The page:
One of the pivotal changes in VA policy towards Vietnam Veterans was the 2008 Haas Decision. The proposed rule changes announced in the Federal Register for Hass also included another statement from VA addressing non-Vietnam exposures. Previously, VA had made the same statement on 8 May 2001 (page 23166) and VA was to make one also on 31 August 2010, each time along with fundamental changes in VA Agent Orange ruled. We say deceptive because VA then disregarded their obligations.
But each time there was no change in non-Vietnam exposures: any veteran with proof of Agent Orange exposure was to be treated with the same presumptive service connection as a Vietnam War "boot on the ground" veteran. So we should think the commitment, thrice-stated along with treatment of major changes in other VA Agent Orange issues, would be clear enough to all.
But no. Even after three repetitions, three assurances to Congress and the public that no further legislation was needed to insure VA would protect non-Vietnam War exposed veterans, VA has opted to reinvent the singular word "exposure," the core of each of these three Federal Register promises, to prevent any exposure claims.
The veterans were not exposed, according to the 2012 redefinition of exposure by the VA. "Exposure = contamination field + bioavailability." No bioavailability means no exposure claim approval, VA's basic goal regarding C-123 exposures.
And while we can establish our Agent Orange C-123 contamination, we cannot prove bioavailability these many decades later. We might have been able to do so back in 1982, but not decades later. Besides, VA forbids that test in the Agent Orange Registry exam, so the net result is they say we were not exposed and won't give us the test to determine exposure, so they conclude we weren't exposed. Weird, but their objective is to prevent claims so that's what they do.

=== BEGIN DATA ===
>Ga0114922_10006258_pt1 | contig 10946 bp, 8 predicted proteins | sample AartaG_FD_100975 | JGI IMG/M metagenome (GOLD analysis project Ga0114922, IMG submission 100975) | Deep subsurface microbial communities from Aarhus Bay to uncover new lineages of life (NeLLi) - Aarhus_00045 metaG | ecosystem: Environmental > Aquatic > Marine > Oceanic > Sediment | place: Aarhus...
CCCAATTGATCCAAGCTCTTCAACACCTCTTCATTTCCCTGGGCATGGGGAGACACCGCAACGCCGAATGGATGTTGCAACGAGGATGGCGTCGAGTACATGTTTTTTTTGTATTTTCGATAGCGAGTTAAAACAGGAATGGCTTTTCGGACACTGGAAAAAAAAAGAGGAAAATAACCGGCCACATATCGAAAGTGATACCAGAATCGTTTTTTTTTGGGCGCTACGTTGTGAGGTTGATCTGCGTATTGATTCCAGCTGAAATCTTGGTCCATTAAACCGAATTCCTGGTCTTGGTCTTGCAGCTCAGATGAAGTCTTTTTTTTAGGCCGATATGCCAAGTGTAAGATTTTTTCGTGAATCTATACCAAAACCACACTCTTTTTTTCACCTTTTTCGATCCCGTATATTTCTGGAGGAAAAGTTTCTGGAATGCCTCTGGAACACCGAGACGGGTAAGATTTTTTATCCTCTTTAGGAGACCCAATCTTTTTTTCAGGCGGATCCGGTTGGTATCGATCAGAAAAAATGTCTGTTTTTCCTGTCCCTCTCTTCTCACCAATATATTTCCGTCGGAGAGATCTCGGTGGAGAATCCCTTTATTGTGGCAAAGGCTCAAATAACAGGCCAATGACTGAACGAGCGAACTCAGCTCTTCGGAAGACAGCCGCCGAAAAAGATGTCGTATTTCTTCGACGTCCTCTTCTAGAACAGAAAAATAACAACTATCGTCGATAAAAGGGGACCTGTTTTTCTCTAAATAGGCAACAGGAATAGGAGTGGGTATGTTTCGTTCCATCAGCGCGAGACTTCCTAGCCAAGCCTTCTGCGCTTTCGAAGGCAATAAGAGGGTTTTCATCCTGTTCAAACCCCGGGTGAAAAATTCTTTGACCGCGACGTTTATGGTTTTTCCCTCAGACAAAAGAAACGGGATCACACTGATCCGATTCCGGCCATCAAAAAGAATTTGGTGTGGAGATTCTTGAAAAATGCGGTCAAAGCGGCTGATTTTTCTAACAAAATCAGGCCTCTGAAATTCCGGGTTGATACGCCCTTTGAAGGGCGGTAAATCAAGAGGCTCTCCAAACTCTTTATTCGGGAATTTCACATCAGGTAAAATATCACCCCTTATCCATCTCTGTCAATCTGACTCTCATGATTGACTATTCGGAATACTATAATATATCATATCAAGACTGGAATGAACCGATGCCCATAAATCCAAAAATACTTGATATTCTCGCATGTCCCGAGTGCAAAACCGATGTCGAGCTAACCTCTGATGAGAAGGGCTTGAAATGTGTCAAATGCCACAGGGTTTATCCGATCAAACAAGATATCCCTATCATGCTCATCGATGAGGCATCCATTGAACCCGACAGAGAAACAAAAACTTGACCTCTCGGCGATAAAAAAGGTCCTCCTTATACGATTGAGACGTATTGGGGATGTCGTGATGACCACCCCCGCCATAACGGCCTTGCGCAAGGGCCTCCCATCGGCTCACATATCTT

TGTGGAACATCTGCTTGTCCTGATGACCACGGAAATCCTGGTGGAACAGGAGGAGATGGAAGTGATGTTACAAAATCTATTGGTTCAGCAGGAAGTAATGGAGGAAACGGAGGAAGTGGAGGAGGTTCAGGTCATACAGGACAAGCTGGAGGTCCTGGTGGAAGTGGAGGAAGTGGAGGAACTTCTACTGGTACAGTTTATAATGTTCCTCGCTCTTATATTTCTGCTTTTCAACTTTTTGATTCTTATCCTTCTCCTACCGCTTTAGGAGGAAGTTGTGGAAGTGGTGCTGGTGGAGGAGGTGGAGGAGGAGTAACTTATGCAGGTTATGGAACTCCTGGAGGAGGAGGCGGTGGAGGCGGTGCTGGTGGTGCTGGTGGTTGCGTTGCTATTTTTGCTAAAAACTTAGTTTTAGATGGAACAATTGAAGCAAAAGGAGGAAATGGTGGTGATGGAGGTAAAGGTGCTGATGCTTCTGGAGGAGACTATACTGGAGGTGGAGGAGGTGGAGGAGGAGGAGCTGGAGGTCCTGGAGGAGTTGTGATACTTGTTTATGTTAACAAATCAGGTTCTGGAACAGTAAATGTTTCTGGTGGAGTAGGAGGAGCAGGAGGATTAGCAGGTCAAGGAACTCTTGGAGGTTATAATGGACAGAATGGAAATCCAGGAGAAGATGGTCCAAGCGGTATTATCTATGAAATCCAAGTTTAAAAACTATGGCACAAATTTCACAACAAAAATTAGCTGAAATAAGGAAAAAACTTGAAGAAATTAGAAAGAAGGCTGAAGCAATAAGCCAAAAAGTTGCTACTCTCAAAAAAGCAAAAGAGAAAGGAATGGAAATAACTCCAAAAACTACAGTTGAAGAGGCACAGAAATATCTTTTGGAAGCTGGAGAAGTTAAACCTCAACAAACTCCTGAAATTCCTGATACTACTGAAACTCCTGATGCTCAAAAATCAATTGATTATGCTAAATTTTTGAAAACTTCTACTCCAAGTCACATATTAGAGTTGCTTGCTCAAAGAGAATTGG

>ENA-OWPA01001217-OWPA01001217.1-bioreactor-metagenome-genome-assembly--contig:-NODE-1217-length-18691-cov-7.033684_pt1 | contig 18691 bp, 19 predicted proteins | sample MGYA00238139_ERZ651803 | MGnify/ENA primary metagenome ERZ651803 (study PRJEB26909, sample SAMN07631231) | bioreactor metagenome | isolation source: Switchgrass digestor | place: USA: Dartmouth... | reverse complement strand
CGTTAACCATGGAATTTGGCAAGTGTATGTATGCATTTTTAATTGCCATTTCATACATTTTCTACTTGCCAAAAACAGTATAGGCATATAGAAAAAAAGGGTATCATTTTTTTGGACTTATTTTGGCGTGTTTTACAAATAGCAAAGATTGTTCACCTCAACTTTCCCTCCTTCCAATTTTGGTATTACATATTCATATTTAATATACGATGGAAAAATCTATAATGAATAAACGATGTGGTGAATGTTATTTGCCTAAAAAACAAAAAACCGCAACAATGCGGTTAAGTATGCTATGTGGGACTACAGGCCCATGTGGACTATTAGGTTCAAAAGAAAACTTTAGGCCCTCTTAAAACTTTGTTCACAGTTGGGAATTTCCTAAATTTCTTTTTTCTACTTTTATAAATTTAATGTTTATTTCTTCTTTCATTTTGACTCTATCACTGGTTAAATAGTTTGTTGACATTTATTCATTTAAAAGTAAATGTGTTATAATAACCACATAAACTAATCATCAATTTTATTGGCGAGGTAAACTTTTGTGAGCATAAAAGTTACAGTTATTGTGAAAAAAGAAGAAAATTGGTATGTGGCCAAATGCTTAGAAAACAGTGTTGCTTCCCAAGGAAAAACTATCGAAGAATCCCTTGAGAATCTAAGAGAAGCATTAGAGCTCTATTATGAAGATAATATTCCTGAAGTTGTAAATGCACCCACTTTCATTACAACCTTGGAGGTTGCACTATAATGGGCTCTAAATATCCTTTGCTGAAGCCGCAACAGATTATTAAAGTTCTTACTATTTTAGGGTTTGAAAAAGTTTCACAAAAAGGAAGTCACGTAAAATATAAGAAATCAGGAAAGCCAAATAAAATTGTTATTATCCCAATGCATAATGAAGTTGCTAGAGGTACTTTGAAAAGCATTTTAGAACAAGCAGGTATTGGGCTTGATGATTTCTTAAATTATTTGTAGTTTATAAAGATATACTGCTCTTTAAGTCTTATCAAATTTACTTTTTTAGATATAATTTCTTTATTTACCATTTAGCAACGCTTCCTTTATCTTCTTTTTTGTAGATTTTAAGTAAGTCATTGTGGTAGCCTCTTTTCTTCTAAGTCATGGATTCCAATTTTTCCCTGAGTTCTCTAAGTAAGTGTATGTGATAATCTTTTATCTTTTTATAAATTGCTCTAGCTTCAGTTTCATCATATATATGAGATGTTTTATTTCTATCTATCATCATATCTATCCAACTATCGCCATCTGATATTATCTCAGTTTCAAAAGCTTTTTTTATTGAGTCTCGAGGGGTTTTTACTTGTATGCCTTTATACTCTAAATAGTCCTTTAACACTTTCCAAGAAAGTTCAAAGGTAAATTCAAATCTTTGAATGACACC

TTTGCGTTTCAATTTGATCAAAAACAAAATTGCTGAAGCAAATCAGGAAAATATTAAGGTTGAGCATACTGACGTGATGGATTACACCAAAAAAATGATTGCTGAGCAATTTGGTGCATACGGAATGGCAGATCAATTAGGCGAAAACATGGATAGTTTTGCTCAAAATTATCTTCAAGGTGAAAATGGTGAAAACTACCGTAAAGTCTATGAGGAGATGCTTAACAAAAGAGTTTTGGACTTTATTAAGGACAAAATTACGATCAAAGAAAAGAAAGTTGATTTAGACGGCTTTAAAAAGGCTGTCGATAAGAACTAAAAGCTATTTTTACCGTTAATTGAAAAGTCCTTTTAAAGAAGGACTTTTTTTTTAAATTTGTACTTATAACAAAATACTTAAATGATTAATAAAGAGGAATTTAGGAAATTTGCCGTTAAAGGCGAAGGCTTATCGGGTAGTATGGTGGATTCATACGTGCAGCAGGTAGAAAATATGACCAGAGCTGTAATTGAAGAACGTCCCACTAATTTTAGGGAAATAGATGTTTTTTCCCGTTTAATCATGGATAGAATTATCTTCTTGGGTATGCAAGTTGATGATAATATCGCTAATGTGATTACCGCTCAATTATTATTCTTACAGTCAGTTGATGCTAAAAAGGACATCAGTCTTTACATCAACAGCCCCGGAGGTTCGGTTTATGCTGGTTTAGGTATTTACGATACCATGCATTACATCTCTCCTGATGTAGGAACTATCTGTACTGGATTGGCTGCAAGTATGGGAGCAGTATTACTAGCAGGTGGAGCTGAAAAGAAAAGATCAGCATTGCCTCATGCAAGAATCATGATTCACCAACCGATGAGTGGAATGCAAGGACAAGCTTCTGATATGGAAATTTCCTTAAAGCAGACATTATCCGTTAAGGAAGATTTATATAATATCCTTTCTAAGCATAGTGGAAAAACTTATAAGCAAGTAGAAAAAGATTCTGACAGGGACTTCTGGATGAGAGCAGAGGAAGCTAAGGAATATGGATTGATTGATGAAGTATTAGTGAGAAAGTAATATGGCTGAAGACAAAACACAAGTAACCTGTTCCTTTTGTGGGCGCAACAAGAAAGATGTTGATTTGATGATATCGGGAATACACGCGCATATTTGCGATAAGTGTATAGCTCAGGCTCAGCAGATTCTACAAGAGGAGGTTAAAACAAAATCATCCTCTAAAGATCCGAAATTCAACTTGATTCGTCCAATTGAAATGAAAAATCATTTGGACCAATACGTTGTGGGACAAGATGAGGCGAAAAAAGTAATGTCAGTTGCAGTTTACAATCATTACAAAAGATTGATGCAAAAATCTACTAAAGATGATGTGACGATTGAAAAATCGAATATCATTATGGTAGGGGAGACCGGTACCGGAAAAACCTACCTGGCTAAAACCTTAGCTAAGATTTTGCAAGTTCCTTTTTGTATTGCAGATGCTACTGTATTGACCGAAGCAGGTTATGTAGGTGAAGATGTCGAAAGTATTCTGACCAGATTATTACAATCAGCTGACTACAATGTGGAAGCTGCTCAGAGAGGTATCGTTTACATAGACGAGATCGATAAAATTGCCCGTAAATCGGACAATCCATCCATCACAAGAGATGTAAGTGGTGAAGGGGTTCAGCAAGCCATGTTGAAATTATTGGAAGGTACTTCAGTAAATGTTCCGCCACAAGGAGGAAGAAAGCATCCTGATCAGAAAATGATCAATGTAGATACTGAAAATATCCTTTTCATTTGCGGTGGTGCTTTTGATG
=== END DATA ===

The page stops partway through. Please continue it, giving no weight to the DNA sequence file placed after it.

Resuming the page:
Other parts of this Federal Register posting address Blue Water Sailors seeking Agent Orange exposure benefits. VA informs Congress that (from 16 Apr 2008, page 20569)
This action would not result in a finding or presumption that veterans who served on ships were not exposed to herbicides; it would merely clarify that such veterans are not automatically presumed to have been exposed and that the issue of exposure must be resolved on a case-by-case basis to the same extent as most other factual issues involved in claims for VA benefits.
This is the source for VA's insertion in C-123 claims that we are to be considered on a case by case basis, with examination of the factual issues. But in fact, that restriction to a case by case basis is mentioned only in context for claims of ship-board exposures, and does not relate to C-123 exposure situations. Thus, C-123 claims can be considered as a general situation, not requiring each claim's individual scrutiny past fundamental facts of veterans' honorable service, veteran's recognized Agent Orange disease, and veteran's proven exposure.